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Today is Holocaust Memorial Day and just as surely as we need to remember the Nazi holocaust, we have to understand how it has been manipulated. Saddam is Hitler, Nasser is Hitler, etc. At times it’s been manipulated to silence those who want peace and to demonize those opposed to Israel’s crimes.
But that insight of course shouldn’t blind us to the reality of the massive suffering brought on in the Nazi Holocaust toward the many victims of the Nazi regime, including socialists, gypsies, Slavs, gays, dissidents, “asocials” and of course Jews.
During the blizzard this weekend, I painted snow. I’ve been painting all kinds of natural and other intricate objects lately, and since it snowed, I painted snowflakes.
Perhaps my most moving moment during the storm was when it hit me that if I let snow land on cold metal instead of paper, as I’d been doing till then, and immediately sprayed it with cold paint, the individual snowflakes could be preserved. So I got a window screen I’d just recently purchased at Community Forklift, a local reuse nonprofit, and started spray painting the snowflakes as they fell in. Consciously or not, the can of paint I grabbed was yellow. The second I started spraying and saw the individual flakes, it hit me that I was making a Nazi Holocaust Memorial — since of course the Nazis made Jews wear yellow Stars of David in the buildup to their plans of extermination and the most extensive of the snowflakes were six sided.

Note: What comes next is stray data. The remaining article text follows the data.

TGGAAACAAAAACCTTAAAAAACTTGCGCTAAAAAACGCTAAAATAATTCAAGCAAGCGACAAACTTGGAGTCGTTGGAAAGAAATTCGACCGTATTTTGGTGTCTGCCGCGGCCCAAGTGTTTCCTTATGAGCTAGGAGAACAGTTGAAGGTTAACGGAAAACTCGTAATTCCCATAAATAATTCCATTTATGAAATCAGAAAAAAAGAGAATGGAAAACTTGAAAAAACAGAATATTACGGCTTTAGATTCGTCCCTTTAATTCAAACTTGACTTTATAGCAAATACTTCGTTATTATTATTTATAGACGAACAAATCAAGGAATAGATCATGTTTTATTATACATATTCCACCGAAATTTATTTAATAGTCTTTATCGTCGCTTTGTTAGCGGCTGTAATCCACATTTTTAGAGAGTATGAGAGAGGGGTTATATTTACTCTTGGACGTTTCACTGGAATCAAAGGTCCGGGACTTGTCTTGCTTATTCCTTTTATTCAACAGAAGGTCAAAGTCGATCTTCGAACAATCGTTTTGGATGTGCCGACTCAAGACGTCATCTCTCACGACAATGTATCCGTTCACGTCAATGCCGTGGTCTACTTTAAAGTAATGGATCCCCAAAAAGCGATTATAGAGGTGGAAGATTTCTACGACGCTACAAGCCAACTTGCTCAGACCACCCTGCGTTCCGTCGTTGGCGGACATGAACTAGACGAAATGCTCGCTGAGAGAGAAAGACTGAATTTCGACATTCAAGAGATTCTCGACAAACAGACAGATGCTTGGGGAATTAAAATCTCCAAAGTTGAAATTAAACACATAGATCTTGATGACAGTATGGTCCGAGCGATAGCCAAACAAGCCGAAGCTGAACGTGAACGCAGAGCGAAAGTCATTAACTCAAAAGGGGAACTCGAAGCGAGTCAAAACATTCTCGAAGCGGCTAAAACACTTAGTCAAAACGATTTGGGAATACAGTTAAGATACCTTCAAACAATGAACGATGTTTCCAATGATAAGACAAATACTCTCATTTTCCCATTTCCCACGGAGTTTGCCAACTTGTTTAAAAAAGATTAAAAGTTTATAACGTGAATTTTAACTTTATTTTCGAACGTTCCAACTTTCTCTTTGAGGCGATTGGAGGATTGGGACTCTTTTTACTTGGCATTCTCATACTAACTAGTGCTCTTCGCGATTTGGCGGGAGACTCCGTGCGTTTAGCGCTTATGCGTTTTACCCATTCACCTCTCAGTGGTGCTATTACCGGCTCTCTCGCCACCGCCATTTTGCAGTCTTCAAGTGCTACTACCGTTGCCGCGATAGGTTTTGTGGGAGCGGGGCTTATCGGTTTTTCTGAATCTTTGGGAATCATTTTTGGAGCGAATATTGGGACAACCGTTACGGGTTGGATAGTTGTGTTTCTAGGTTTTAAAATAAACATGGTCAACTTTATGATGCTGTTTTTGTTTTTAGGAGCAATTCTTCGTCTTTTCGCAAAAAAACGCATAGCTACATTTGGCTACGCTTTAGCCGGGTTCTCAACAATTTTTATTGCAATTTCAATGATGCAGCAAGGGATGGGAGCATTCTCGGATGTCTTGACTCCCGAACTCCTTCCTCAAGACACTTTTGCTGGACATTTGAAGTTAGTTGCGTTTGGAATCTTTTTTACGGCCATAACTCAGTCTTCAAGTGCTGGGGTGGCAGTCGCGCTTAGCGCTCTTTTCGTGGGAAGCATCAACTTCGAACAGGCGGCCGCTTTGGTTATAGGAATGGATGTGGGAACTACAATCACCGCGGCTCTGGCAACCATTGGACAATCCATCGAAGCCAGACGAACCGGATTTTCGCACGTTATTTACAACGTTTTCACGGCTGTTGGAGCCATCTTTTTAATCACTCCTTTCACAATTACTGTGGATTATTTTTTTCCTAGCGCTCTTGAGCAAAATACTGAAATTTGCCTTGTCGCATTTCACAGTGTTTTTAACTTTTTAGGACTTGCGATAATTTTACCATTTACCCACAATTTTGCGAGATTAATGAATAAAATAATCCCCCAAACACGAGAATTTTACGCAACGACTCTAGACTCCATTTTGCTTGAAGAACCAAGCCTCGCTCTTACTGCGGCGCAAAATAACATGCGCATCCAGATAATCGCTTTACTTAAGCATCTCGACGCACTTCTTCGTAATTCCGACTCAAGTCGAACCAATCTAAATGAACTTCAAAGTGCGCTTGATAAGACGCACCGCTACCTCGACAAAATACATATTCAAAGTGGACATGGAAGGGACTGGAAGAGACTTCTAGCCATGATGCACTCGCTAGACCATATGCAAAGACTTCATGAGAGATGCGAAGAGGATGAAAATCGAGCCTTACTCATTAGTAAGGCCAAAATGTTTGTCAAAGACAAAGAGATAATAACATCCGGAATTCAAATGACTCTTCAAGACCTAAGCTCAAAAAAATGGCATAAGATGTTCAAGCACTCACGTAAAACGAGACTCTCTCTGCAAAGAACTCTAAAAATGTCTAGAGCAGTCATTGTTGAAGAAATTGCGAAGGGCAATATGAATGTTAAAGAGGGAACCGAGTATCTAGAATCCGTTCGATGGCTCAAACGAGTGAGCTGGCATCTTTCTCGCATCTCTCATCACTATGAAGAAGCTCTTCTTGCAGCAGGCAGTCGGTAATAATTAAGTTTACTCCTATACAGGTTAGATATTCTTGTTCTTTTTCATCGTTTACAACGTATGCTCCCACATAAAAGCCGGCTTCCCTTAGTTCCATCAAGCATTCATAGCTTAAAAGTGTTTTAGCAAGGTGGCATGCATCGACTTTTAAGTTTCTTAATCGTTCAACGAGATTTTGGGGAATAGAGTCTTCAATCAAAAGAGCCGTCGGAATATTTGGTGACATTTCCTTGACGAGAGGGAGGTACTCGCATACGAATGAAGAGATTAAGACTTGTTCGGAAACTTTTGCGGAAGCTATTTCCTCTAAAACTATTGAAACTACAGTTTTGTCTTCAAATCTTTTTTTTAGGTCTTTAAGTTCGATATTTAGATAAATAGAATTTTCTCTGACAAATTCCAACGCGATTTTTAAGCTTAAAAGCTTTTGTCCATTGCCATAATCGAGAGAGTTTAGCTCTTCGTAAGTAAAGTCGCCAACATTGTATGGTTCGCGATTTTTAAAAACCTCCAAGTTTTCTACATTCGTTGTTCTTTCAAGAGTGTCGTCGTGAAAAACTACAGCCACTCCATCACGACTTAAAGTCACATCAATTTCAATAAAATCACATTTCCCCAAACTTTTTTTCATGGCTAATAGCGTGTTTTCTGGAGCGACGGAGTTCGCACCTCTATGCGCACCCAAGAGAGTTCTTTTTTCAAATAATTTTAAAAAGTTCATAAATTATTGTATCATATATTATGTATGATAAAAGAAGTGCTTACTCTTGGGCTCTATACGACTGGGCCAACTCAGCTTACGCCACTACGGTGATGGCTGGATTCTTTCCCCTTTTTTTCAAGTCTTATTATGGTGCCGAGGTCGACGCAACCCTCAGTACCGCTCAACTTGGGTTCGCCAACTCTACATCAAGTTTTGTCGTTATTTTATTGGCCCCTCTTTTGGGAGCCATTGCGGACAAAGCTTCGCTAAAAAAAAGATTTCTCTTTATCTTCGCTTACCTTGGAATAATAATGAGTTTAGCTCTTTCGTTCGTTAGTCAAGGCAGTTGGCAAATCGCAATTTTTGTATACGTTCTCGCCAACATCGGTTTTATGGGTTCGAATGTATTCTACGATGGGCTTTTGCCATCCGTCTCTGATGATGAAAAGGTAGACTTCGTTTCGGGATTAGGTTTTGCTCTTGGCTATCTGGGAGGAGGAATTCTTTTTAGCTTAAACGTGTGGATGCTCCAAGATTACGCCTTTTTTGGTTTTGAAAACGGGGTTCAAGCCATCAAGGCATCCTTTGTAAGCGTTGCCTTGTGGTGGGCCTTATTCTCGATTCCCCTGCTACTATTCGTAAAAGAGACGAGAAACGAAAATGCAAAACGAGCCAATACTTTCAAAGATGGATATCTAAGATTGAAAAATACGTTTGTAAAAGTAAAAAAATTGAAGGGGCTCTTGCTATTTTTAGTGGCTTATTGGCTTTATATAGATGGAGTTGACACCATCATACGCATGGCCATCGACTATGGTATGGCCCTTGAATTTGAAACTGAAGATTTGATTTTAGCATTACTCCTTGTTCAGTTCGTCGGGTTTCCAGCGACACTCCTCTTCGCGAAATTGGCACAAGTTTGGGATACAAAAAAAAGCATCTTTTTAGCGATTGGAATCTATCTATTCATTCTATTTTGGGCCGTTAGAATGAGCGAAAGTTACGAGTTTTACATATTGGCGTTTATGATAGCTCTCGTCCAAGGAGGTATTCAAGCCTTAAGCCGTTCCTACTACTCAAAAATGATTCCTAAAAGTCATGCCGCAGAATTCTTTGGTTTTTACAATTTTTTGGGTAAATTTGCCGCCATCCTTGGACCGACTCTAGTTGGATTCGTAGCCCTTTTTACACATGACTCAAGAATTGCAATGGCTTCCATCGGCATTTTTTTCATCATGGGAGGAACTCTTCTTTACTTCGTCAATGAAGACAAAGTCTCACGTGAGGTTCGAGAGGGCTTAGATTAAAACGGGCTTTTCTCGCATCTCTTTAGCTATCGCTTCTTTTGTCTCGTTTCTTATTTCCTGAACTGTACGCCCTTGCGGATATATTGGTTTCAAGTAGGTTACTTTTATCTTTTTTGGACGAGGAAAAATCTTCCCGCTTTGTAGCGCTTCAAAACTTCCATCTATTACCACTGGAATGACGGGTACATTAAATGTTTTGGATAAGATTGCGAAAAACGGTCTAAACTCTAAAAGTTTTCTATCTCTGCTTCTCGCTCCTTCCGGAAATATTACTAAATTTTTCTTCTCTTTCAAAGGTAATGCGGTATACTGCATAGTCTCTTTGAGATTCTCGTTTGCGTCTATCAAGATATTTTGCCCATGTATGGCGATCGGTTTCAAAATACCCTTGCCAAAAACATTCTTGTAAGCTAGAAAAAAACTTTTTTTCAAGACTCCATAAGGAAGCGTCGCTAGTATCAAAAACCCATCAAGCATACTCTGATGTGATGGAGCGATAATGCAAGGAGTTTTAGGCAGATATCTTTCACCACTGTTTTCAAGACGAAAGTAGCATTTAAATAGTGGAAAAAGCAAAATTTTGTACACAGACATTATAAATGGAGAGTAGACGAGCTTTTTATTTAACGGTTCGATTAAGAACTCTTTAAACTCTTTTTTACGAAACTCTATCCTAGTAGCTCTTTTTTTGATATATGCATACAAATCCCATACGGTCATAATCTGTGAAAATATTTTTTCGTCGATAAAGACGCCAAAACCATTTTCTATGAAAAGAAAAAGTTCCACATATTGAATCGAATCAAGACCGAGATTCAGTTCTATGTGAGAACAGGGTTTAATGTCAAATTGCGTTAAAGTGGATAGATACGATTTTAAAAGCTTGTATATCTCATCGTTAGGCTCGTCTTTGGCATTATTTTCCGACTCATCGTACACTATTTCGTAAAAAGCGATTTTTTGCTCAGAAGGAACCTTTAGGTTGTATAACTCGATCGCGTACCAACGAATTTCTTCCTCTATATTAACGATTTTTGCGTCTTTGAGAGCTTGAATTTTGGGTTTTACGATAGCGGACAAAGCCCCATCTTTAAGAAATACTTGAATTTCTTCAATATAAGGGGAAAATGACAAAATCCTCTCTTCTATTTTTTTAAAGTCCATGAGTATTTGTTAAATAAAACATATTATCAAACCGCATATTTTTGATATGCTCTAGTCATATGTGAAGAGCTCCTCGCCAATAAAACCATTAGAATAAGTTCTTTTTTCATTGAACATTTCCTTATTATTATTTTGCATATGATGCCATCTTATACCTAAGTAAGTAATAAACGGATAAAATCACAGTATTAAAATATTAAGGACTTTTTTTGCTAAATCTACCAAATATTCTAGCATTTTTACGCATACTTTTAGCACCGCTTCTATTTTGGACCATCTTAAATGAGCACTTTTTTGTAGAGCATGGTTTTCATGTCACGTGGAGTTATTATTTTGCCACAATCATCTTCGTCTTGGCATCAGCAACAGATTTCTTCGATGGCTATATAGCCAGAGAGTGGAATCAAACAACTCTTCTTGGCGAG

On the street outside my home with one hand I held up the screen as the snow fell. I tried to focus and gently gather and “save” each snowflake as I sprayed with the other hand and the snow began to taper off.
Some of the results are below, photographed with a phone camera barely up to the task. Unfortunately, I got to this idea late in the snowstorm, after quite a bit of experimentation throughout the weekend, so wasn’t able to make it as extensive as I’d have liked. So I, perhaps nearly alone among adults in D.C., eagerly await the next snowstorm.